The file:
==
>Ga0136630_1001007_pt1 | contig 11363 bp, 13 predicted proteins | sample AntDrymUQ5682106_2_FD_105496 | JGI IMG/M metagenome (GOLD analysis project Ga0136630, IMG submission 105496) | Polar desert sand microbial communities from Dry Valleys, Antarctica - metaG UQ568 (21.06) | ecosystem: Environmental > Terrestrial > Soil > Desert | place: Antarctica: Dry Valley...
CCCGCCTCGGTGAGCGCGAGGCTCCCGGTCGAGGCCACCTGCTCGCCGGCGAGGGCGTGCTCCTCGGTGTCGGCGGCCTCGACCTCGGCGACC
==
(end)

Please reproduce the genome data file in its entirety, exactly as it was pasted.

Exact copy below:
>Ga0136630_1001007_pt1 | contig 11363 bp, 13 predicted proteins | sample AntDrymUQ5682106_2_FD_105496 | JGI IMG/M metagenome (GOLD analysis project Ga0136630, IMG submission 105496) | Polar desert sand microbial communities from Dry Valleys, Antarctica - metaG UQ568 (21.06) | ecosystem: Environmental > Terrestrial > Soil > Desert | place: Antarctica: Dry Valley...
CCCGCCTCGGTGAGCGCGAGGCTCCCGGTCGAGGCCACCTGCTCGCCGGCGAGGGCGTGCTCCTCGGTGTCGGCGGCCTCGACCTCGGCGACC